“(Women in the 1930’s) wanted to be entertained, they were busy, they were working around the house and when they had an opportunity to sit down they wanted to be entertained. (Procter and Gamble) began to realize (it was important) to provide them storylines, to provide them entertainment…deep characters, rich characters, storylines that actually had meaning that women can relate to. And this is how we got into soap operas…You can try to sell your story or you can try tell your story and that’s what we were doing.” Greg McCoy – Senior Archivist – Procter & Gamble. Content Marketing Institute: The Story of Content Documentary
Three weeks ago, I used this quote as the opening paragraph for a blog post about Procter and Gamble’s content marketing strategy. As noted, part of P & G’s strategy is branded content.
Brian Clark, Copyblogger CEO, said “Proctor & Gamble invented the soap opera in the 1930s with radio because they couldn’t figure out a way to reach housewives,” Clark explains. “Radio was new, and they created stories to appeal to that demographic. And then television showed up and they transferred it to television, and by the 1970s, soap operas are the most profitable form of television.”
In that way, P&G was adapting its content to new platforms, much like brands do today. Except back then, brands only had to adapt to new platforms every 10 years, while now, they have to adapt every 10 months. Grauerm Yael. Exploring Seinfeld, Buzzfeed, and the History of Branded Content With Brian Clark. Contently. March 12th, 2014
So what exactly is branded content?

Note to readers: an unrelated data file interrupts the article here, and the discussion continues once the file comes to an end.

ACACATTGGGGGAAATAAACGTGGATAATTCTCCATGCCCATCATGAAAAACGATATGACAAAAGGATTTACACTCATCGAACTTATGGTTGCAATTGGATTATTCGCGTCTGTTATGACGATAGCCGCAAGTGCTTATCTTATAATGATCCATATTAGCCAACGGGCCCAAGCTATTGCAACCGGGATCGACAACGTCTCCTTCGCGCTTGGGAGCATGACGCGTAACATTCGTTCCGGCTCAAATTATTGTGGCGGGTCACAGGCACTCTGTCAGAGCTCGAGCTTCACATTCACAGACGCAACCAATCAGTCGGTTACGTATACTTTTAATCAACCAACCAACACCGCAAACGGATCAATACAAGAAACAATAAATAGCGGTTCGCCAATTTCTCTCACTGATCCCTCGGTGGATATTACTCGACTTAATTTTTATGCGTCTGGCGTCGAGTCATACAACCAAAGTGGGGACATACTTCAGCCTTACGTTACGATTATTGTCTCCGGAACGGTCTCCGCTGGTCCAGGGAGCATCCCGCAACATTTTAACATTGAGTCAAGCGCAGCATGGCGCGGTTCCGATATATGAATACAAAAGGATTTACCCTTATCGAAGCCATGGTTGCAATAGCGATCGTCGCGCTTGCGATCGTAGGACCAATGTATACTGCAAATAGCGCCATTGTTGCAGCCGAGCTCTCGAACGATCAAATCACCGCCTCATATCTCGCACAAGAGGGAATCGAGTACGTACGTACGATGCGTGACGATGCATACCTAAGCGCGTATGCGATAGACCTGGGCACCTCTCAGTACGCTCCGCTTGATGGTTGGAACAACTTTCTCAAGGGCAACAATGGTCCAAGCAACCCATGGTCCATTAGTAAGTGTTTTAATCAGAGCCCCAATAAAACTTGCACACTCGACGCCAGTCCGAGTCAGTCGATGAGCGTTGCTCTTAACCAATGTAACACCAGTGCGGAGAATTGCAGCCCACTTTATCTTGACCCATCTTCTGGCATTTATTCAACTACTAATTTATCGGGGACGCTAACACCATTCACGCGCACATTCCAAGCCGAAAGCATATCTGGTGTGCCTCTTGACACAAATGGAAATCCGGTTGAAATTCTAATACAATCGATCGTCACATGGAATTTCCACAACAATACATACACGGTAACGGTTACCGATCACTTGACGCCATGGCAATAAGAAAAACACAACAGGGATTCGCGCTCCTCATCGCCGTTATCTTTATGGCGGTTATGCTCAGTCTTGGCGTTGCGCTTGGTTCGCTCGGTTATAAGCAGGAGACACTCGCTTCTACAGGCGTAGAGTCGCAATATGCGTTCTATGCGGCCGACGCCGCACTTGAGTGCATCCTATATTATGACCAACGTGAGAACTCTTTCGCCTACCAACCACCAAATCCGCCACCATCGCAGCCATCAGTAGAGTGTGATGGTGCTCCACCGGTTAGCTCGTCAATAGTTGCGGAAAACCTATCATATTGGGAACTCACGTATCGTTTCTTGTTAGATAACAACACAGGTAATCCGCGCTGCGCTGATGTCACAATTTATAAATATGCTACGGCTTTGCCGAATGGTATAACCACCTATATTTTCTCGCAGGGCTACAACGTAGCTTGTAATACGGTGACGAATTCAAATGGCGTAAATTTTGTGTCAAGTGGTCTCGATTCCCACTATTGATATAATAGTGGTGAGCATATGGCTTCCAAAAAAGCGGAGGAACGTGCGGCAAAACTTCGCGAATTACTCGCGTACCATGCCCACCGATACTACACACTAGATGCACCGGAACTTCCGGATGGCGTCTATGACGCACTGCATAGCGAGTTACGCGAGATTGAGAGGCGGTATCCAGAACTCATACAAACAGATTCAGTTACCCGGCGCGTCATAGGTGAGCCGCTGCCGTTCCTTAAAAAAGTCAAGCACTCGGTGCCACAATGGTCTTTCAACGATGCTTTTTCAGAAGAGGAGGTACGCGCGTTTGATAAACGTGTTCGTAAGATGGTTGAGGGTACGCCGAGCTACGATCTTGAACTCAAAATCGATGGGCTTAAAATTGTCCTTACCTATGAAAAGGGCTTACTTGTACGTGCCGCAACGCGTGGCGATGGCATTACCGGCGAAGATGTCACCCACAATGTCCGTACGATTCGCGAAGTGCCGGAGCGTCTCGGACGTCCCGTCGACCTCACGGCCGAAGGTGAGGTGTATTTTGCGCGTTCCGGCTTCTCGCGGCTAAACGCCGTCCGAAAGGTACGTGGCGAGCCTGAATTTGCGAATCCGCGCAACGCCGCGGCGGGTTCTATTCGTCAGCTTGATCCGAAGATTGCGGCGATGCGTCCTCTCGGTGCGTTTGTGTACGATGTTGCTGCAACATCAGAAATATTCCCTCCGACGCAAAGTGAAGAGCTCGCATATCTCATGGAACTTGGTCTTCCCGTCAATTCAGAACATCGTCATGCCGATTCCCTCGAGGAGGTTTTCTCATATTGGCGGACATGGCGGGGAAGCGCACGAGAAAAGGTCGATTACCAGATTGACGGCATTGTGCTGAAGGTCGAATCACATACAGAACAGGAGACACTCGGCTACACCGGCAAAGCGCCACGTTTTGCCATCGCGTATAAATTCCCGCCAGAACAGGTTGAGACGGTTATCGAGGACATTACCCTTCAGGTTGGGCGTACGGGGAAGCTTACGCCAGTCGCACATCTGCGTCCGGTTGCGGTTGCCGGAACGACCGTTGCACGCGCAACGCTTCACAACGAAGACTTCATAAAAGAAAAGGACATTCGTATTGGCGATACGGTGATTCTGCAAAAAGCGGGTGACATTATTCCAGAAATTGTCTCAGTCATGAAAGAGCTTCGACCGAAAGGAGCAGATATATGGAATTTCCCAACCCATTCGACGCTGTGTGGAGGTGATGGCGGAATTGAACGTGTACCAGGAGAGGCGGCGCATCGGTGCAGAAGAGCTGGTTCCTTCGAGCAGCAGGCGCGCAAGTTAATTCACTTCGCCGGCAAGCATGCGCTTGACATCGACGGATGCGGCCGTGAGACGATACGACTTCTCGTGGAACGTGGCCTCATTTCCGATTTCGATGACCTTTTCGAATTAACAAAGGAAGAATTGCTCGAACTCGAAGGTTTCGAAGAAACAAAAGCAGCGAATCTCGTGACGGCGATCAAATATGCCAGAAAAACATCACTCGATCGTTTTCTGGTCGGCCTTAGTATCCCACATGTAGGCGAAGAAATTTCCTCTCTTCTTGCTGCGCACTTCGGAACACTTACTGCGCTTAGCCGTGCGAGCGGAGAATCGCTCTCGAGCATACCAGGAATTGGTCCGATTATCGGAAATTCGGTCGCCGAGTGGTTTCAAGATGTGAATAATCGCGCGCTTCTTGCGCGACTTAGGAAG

Ulrike Gretze defines branded content as, “Paid content that is created and delivered outside of traditional advertising means, using formats familiar to consumers, with the intent of promoting a brand — either implicitly or explicitly — through the means of controlled storytelling.”
Branded Content is still highly effective. Here’s why: When a consumer watches branded content, their brand recall is up to 59% higher than it is with display ads. Viewers are also 14% more likely to seek out extra content from the same brand. As far as ROI goes, these are strong numbers. Consumers like branded content because they believe the content is more consumer-focused. Since the message isn’t a sales pitch, it creates trust between the brand and the consumer. Traditional advertising does not have the same outcome. ONESpot. How Effective Is Branded Content? Key ROI Insights for Content Leaders. ONESpot. December 6, 2016.
Yet, branded content is a slippery slope, even for “trusted brands.”
The USC Center for PR’s 2018 Global Communications Report indicated that “42% of PR professionals were concerned about the increasing prevalence of branded content. Nearly half the respondents thought it was somewhat or very difficult for consumers to distinguish branded content from editorial forms of content. Yet only 15% thought using branded content was somewhat or very unethical.”
“Fewer than half (47%) of PR professionals indicated that certain organizations or industries should not be allowed to use branded content strategies. The top five listed by the respondents were tobacco, hate groups, political organizations, alcohol and firearms.”